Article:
If you want to start a podcast, you are going to need somewhere to store and host your podcast files. With the vast amount of options to choose from, choosing a hosting provider can be difficult. What works for one podcast might not work for another.
Your podcast hosting service is often decided by two things; your budget and the size of your show -- how big each file is, how often you release new episodes, etc. and while some services may have advantages over others, what's important is to choose a service that works for you and your podcast.
When you're trying to figure out a solution for your show, you should be thinking about;
This is a big one. Maybe you don't want to spend a money to run your podcast. It's more than possible to create a podcast without spending any money but it's a lot more difficult. Most services have "pay as you grow" pricing tiers so it won't be hard to change your plan as your audience grows.
If you are planning on releasing new episodes every week or if your files sizes tend to be very big, you may run into an issue with your hosting service. Most plans have upload limits so pick something that fits within your episode file sizes.
Analytics and Download Stats
You need the ability to track how many people download and subscribe to your show. Analytics and metrics are crucial to understanding the impact of your podcast. Look for a service that provides you with download stats or (at the very least), integration with an analytics service like Podtrac.
RSS Feed and Website/Homepage
Is the feed optimized for iTunes? Does the service provide a "home" of sorts for all of your episodes. You want to be able to easily submit your RSS feed to different podcatchers and be able to promote it via social media. All of the podcast hosting options mentioned in this guide give you access to RSS feed and some sort of built-in web presence.
Other "nice-to-haves" include embeddable audio players, one-click publishing integration and monetization methods but those mentioned above are the big ones.
Your Own Site vs A Hosting Service
There's definitely an argument for hosting your files on your own site. If your episodes tend to be shorter and you don't have a large audience. Hosting your show on your own website could be a perfectly suitable solution for you.
Still, people downloading your show from your website will eat up your bandwidth and your web site could crash. This is where hosting services like Libsyn and Blubrry fit in. With dedicated podcast hosting, you can always rely on them to deliver your show to your listeners without crashing your site. The downside comes with monthly pricing, data caps and limited control over your feed.
Again, it's important to pick a service that works for you and your podcast. Just remember to keep backups of all your episodes and plan for one day moving to a different provider.
I'm a huge fan of Squarespace and their content-management-system (CMS) . While not a dedicated podcast hosting service, Squarespace has seamlessly added podcasting into their website builder. Follow their official podcasting support guide and you'll have an iTunes-ready RSS feed prepared for submitting. Squarespace is also super reliable when it comes to website hosting so you can always be sure that your listeners will be able download your episodes. If you're starting a new podcast, Squarespace is a great platform to host your podcast.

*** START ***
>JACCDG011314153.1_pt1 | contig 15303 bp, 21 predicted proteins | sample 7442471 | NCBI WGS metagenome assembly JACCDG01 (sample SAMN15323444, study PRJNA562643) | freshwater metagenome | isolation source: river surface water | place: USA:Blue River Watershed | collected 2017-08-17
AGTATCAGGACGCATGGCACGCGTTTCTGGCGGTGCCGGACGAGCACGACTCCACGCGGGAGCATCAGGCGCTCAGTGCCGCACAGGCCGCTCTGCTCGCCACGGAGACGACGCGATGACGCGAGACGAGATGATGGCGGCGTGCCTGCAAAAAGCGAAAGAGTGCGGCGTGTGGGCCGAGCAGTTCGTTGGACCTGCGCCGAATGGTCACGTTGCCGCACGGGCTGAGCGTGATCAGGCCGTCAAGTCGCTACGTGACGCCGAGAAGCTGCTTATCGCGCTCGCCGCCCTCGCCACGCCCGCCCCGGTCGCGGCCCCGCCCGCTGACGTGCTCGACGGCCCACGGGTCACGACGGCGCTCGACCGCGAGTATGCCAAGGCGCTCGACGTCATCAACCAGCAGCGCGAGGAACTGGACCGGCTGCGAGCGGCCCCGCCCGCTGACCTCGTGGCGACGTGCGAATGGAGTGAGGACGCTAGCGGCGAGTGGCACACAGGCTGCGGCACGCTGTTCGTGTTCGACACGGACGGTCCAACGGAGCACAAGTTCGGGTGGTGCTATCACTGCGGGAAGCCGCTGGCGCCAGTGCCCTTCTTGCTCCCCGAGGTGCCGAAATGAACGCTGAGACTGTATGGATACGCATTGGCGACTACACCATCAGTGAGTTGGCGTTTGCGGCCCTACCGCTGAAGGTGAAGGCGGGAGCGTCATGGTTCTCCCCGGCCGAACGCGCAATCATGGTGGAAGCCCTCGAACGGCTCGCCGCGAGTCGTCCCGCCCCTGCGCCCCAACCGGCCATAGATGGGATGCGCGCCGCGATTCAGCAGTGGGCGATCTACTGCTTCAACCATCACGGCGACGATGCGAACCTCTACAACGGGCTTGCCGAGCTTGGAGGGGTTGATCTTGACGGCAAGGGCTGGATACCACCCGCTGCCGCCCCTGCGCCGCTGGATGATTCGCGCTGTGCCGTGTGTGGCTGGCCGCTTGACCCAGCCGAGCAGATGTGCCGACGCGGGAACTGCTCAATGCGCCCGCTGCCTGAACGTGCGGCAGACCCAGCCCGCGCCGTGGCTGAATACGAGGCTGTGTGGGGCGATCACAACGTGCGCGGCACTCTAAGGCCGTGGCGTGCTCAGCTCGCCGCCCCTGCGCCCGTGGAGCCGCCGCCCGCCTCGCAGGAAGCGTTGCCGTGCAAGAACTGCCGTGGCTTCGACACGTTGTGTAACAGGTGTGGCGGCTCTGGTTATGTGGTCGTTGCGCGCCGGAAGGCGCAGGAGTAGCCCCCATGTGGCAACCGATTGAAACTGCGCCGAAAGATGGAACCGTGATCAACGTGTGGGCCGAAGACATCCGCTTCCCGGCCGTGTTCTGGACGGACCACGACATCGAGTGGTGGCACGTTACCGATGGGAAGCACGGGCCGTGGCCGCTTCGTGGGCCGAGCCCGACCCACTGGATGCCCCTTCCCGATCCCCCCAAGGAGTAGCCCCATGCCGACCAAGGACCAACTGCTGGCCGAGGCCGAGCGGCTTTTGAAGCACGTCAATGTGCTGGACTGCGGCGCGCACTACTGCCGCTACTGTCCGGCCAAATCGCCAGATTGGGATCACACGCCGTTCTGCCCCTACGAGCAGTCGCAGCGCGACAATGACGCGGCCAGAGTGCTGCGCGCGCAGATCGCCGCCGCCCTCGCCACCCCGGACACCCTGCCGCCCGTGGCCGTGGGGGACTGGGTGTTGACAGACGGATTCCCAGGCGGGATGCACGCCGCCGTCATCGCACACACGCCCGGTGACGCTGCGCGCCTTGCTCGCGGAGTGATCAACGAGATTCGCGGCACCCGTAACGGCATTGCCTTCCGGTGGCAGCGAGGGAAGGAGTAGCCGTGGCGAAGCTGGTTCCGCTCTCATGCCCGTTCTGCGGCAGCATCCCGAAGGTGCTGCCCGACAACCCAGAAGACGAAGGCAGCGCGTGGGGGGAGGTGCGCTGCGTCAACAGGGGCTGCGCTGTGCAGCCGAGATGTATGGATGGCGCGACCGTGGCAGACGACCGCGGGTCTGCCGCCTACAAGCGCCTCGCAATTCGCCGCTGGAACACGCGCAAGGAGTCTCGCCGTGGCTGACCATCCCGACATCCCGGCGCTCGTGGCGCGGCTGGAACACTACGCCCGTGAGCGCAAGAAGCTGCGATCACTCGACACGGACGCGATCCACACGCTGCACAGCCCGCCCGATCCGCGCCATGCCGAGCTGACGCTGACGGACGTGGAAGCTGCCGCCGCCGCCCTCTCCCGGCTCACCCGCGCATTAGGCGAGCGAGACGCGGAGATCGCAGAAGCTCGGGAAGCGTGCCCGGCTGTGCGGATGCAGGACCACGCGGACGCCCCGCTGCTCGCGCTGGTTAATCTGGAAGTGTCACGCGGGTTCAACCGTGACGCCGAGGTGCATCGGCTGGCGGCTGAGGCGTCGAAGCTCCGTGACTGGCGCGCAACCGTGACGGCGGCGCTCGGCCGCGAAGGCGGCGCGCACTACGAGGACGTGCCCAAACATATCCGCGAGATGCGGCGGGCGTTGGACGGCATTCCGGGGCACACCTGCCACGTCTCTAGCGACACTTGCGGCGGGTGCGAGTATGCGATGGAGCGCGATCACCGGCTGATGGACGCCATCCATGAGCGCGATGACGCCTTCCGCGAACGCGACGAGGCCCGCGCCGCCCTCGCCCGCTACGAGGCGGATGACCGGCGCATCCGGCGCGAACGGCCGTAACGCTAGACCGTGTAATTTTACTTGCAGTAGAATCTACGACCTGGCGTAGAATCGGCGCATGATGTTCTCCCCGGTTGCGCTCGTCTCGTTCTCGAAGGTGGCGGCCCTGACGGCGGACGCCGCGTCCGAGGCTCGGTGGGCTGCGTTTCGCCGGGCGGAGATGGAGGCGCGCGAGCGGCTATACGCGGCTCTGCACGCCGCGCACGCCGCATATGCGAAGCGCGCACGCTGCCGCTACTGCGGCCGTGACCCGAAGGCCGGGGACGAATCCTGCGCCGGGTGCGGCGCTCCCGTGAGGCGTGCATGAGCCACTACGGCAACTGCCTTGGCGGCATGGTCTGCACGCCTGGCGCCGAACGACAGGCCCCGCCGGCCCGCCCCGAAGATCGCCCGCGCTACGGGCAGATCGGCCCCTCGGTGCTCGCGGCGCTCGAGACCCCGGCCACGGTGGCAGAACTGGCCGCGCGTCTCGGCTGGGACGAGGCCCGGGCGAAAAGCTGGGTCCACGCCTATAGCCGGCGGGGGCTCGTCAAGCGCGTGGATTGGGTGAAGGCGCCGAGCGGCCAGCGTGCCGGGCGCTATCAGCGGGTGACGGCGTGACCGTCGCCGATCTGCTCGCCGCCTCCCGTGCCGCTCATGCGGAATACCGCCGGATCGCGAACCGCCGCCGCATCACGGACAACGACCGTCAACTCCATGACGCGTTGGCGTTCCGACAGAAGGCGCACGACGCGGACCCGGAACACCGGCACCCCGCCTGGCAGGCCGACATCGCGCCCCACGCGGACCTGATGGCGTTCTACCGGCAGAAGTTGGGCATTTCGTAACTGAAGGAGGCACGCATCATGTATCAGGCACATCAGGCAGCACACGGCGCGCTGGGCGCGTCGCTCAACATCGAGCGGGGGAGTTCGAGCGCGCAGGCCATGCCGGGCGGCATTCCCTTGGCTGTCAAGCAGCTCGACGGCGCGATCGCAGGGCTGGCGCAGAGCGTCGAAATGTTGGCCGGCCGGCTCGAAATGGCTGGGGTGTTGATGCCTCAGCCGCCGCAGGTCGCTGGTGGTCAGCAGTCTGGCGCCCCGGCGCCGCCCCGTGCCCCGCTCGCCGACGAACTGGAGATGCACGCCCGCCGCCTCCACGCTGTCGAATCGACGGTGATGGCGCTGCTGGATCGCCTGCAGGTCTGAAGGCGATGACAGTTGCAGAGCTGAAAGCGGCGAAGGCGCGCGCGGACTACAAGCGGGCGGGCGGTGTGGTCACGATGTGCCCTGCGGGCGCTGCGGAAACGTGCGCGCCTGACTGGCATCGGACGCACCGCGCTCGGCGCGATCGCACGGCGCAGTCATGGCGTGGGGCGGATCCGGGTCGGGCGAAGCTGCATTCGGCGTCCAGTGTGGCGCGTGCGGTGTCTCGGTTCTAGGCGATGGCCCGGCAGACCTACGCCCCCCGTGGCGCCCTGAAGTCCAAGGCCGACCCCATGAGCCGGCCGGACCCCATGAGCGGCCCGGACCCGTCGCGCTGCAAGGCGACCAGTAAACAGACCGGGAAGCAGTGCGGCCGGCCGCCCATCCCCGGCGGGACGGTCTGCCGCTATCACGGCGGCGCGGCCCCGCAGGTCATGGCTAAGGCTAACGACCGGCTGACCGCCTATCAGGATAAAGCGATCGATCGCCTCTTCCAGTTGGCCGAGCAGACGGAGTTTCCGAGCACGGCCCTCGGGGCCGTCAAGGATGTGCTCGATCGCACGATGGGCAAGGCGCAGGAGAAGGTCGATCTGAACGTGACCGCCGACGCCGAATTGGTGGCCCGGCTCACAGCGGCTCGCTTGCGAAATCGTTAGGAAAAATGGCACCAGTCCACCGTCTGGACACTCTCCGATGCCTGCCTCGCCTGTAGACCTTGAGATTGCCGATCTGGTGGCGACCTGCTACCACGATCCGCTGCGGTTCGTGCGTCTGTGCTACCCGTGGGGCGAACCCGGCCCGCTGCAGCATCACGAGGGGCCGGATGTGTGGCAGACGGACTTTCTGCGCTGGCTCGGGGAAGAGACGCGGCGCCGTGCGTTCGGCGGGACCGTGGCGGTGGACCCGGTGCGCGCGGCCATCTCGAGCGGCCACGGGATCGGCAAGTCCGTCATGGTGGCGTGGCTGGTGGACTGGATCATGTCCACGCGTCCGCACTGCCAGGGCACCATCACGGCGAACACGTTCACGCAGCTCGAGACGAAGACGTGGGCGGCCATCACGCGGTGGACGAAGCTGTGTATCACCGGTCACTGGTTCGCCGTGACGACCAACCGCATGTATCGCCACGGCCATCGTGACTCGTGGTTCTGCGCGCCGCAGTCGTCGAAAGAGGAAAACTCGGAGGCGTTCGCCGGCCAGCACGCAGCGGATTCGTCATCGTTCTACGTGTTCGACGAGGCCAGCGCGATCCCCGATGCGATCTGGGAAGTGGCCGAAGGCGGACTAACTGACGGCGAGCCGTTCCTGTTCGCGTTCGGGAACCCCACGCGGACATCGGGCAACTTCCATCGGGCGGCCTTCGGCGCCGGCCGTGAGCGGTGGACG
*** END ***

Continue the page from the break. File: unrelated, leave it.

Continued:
I want to point out that Squarespace is a fully-featured website builder. It's always a good idea to have a "home" for your podcast -- a place that listeners can go to learn more about you and your show. Merging Squarespace and pretty much any other hosting service is a perfectly viable solution for managing your online presence. Personally, the reason I love Squarespace is because I can manage my website, episodes and RSS feed in one place.
WordPress is without a doubt the most popular CMS on the internet. I have my own personal thoughts about WordPress but even still, it's a breeze to get up and running with a new podcast using WordPress plugins.
Note: If you are hosting your media files on your site, it's possibly that a sudden influx of new downloads and listeners could crash your site. If you're just starting out, you may not need to worry about this at first, but it is something to consider.
PowerPress is the most popular WordPress podcasting plugin and for good reason. With a dead simple user interface, SEO settings and subscription tool, PowerPress is one of the best podcastings plugin available for WordPRess. A big upside is that BluBrry also provides managed podcast hosting services. If you find your podcasting gaining traction and you need to take the load off your site, it's easy upgrade your plan.
PodLove is a little know podcasting plugin that more people need to know about. One of my favourite features is their Chapter Support which makes producing dynamic show-notes incredibly easy. They also have a really cool subscribe button for new listeners and better-than-average analytics. Definitely worth checking out.
Seriously Simple Podcasting isn't kidding with their name. They make podcasting stupidly simple. If you already have a site with WordPress or if you're managing multiple shows, Seriously Simple is the plugin for you.
The Smart Podcast Player was created by Smart Passive Income creator Pat Flynn and it's one of the few WP plugins out there that you have to pay for. The player comes with a host of features that really make shelling out the $8-$12/yr absolutely worth it. While I haven't used it personally, more and more podcasters are adopting it as their podcast manager.